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Fourth Planet from the Sun
edited by Gordon Van Gelder
Thunder's Mouth Press, 308 pages

Fourth Planet from the Sun
Gordon Van Gelder
Gordon Van Gelder began working as an editor at St. Martin's Press in 1988 right out of college. He attended Clarion West in 1987, and edited The New York Review of Science Fiction from 1988-95. In January 1997, he replaced Kristine Kathryn Rusch as editor at The Magazine of Fantasy & Science Fiction and bought the magazine in 2000. He lives in Hoboken, NJ with his wife, Barbara.

The Magazine of Fantasy & Science Fiction Website
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SF Site Review: In Lands That Never Were

Past Feature Reviews
A review by Steven H Silver

Mars orbits the sun at an average distance of 227.9 million kilometers with a period of about 22 earth months. Its bright red, potentially menacing glow early on linked the name of the planet to the gods of blood and war in numerous civilizations. With the publication in 1898 of H.G. Wells's novel, The War of the Worlds, Mars became inextricably linked in the public imagination with aliens and invasion. Even before Wells, the astronomer Giovanni Schiaparelli noted he saw canali on Mars. Faulty translation of this term into English meant there was a belief that there were artificial waterways on the planet.

With the rise of science fiction as a genre in and of itself, Mars became a natural location to posit all sorts of alien life and adventure. Many of the earliest of these used Mars as the setting for wild adventure similar to the way Africa was used. The most notable of these practitioners was Edgar Rice Burroughs who wrote nearly a dozen novels about Mars, or Barsoom, as he called it. In the years since Burroughs published "Under the Moons of Mars" in 1912, our knowledge of the red planet has grown by leaps and bounds. In Fourth Planet from the Sun, Fantasy & Science Fiction editor Gordon van Gelder reprints numerous stories which show the evolution of our knowledge of Mars and its use in fiction over the last half century.

If there is one author whose name is more associated with Mars than Edgar Rice Burroughs, it would have to be Ray Bradbury, whose series of fables set on Mars were collected as The Martian Chronicles in 1958. Van Gelder has selected Bradbury's story "The Wilderness" to open this anthology. Not set on Mars, this is a story about preparations for a journey to the red planet, which makes it clear that Mars, in this case, is a stand-in for the opening of the American West.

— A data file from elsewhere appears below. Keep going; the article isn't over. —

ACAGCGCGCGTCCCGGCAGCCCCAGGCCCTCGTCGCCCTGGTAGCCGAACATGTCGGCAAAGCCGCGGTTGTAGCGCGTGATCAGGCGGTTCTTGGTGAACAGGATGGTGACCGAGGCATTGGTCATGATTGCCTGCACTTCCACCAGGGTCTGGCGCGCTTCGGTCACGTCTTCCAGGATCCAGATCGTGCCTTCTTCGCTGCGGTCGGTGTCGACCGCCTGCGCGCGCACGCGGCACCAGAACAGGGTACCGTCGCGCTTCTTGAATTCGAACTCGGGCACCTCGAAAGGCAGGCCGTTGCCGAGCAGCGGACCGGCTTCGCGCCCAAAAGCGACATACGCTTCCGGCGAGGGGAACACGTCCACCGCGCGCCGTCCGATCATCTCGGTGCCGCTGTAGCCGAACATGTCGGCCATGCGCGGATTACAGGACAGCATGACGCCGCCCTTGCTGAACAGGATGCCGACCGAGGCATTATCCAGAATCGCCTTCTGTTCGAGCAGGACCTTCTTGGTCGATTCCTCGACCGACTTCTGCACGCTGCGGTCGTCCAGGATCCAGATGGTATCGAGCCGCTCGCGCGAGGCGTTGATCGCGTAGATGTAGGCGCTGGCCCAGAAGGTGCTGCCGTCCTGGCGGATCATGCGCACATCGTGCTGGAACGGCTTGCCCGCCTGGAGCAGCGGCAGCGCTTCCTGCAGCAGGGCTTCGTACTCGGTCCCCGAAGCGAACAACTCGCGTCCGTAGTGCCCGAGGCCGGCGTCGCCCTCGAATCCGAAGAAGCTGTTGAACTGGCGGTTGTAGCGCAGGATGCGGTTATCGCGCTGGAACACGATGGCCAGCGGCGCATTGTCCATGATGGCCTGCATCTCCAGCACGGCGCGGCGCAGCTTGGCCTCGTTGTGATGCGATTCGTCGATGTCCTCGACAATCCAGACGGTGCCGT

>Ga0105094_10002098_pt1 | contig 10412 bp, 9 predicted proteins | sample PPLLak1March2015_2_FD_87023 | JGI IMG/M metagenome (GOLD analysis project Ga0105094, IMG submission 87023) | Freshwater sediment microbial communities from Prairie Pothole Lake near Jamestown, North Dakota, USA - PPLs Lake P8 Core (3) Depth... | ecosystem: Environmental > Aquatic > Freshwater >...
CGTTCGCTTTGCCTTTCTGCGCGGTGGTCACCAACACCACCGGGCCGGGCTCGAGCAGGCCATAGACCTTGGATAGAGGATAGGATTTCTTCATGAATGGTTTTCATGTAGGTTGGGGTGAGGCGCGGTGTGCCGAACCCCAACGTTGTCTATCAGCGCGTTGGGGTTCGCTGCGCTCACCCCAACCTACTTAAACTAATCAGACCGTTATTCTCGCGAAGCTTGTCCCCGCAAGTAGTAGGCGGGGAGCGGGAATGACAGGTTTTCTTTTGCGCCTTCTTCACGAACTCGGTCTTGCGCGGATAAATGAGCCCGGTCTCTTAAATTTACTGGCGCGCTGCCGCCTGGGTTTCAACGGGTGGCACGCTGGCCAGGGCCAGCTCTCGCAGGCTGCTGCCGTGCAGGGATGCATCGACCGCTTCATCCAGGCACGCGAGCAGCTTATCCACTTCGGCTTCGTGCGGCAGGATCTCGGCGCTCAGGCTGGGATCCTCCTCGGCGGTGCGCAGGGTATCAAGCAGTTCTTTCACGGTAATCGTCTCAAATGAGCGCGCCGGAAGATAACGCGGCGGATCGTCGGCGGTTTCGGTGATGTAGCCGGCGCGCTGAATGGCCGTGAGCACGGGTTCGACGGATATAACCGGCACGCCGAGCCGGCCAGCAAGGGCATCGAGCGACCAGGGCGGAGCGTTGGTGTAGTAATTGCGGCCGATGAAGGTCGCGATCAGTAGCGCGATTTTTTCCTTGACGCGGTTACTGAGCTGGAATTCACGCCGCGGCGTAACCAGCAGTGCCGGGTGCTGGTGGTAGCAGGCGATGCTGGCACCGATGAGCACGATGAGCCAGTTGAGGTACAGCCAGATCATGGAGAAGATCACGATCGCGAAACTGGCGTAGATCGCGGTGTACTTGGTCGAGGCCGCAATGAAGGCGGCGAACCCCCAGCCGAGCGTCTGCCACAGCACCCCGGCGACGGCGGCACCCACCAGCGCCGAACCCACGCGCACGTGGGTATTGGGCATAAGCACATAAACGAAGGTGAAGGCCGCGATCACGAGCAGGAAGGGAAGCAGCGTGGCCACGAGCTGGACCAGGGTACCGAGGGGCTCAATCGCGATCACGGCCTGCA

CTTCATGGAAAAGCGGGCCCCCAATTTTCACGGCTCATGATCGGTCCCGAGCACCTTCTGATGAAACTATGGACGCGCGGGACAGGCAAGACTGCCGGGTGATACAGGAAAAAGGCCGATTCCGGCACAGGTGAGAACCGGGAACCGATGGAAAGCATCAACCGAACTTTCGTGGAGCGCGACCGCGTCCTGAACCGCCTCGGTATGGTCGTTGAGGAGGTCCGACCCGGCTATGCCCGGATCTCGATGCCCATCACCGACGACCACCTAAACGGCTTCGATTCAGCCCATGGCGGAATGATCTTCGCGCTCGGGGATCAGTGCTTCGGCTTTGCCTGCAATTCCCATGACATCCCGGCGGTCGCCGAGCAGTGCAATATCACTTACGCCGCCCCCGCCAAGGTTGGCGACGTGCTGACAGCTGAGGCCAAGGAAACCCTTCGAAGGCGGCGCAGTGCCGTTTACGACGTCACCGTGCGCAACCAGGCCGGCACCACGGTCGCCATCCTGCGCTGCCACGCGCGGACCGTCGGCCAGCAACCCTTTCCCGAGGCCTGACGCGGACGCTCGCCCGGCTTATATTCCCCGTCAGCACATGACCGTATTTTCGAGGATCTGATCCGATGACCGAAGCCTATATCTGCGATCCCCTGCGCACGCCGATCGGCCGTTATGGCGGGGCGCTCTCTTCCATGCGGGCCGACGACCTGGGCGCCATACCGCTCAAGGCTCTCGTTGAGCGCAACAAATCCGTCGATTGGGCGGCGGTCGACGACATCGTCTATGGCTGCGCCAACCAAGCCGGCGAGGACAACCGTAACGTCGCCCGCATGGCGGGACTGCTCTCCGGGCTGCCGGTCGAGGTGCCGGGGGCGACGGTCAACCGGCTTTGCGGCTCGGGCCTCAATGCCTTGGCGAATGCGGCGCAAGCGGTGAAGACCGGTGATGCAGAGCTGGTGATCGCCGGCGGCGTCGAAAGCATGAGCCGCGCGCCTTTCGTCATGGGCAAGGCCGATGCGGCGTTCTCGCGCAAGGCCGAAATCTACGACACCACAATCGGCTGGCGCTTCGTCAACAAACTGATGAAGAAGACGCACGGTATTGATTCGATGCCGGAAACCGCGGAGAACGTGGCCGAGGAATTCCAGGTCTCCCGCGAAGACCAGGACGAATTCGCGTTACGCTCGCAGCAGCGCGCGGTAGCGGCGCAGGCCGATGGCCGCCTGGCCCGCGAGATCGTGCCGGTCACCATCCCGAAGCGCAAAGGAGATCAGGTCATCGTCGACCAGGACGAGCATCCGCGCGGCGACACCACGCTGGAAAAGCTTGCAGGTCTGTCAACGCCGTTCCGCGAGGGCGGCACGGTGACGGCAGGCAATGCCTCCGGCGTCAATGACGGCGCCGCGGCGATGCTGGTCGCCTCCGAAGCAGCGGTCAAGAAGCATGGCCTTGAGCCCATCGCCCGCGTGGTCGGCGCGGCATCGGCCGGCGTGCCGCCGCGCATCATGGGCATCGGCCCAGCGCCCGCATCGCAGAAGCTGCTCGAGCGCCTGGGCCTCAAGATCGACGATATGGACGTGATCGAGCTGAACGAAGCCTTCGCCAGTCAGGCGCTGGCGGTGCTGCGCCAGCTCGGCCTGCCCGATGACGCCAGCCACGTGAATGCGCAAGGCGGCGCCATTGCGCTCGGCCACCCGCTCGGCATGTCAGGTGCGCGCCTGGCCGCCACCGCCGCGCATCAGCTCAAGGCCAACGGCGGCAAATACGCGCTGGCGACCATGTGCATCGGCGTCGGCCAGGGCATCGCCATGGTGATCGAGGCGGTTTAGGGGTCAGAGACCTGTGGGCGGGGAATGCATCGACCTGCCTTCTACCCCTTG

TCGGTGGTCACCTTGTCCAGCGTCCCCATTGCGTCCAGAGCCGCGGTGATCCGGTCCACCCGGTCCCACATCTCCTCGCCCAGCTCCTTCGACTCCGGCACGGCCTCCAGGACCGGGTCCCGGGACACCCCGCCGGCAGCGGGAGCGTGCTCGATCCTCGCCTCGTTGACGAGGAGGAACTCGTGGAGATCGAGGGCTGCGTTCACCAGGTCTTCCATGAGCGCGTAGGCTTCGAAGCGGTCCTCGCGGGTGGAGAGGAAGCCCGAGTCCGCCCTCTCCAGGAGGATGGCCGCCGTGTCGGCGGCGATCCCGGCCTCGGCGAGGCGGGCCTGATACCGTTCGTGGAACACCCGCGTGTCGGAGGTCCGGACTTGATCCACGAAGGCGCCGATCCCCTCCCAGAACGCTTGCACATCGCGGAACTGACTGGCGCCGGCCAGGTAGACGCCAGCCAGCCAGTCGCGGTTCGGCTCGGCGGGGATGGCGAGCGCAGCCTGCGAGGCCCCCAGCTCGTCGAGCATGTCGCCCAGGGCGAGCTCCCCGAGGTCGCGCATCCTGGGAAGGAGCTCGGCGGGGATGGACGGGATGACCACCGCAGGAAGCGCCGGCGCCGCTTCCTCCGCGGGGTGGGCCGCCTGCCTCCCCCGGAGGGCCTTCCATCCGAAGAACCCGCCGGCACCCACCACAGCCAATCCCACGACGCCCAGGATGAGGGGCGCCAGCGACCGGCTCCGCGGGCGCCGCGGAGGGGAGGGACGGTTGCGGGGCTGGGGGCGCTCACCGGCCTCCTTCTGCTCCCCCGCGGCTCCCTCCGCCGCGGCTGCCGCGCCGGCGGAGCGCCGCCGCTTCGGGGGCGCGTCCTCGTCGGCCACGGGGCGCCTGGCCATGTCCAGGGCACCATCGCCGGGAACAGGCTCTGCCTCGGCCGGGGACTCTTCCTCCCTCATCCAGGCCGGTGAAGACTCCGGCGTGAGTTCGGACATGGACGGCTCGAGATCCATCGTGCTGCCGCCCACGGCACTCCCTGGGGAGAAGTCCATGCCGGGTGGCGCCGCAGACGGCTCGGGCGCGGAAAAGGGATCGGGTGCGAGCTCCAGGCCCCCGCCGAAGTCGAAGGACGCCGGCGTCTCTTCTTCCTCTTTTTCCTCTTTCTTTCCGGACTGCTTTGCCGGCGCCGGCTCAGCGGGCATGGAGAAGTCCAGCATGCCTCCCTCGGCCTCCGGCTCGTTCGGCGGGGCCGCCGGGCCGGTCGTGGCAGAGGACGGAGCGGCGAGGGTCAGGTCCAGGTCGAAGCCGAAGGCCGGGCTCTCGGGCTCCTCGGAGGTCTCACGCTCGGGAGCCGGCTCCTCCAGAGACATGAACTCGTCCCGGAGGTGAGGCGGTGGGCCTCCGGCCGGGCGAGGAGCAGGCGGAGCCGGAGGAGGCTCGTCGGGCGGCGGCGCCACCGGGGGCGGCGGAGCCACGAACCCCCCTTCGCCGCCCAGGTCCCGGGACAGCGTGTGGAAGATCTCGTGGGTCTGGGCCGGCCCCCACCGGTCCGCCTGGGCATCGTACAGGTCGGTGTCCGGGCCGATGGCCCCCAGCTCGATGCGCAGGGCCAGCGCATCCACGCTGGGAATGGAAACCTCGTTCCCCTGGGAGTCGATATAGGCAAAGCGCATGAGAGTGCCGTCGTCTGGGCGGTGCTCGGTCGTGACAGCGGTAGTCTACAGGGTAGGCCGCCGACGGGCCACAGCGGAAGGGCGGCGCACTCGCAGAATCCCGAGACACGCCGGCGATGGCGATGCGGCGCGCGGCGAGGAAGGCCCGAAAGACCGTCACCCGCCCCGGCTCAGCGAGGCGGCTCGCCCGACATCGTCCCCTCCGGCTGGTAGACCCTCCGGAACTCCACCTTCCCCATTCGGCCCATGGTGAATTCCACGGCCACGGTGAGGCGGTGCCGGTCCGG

Other stories included, particularly those of the earlier writers like Leigh Brackett and Roger Zelazny, present a Mars with a rich and diverse culture, modeled more on the pulp fantasies of Burroughs or A. Merritt than on the scientific evidence of conditions of Mars. These escapist tales use Mars as the same sort of lost world as the pulp authors wrote about the strange regions of the Earth.

The stories, which date from the late 70s after the Viking landers began to send back details on actual conditions on Mars, demonstrate an understanding and acceptance of the realities of the planet's surface conditions. Even as authors began to base their stories on the aerology of Mars, they refused to completely abandon the idea that Mars could be the home of aliens, as shown by the Martians of Jerry Oltion's "The Great Martian Pyramid Hoax."

The stories included in Fourth Planet from the Sun show the possibilities a single venue, however varied, can provide for stories. While many of the earlier tales could have been set anywhere, since the scientific basis for their setting is non-existent, the latter tales show how science fiction can fully take advantage of the scientific discoveries to create a living breathing world on which to base stories not only of adventure, but also of philosophy.

Copyright © 2005 Steven H Silver

Steven H Silver is a four-time Hugo Nominee for Best Fan Writer and the editor of the anthologies Wondrous Beginnings, Magical Beginnings, and Horrible Beginnings (DAW Books, January, February and March, 2003). In addition to maintaining several bibliographies and the Harry Turtledove website, Steven is heavily involved in convention running and publishes the fanzine Argentus.

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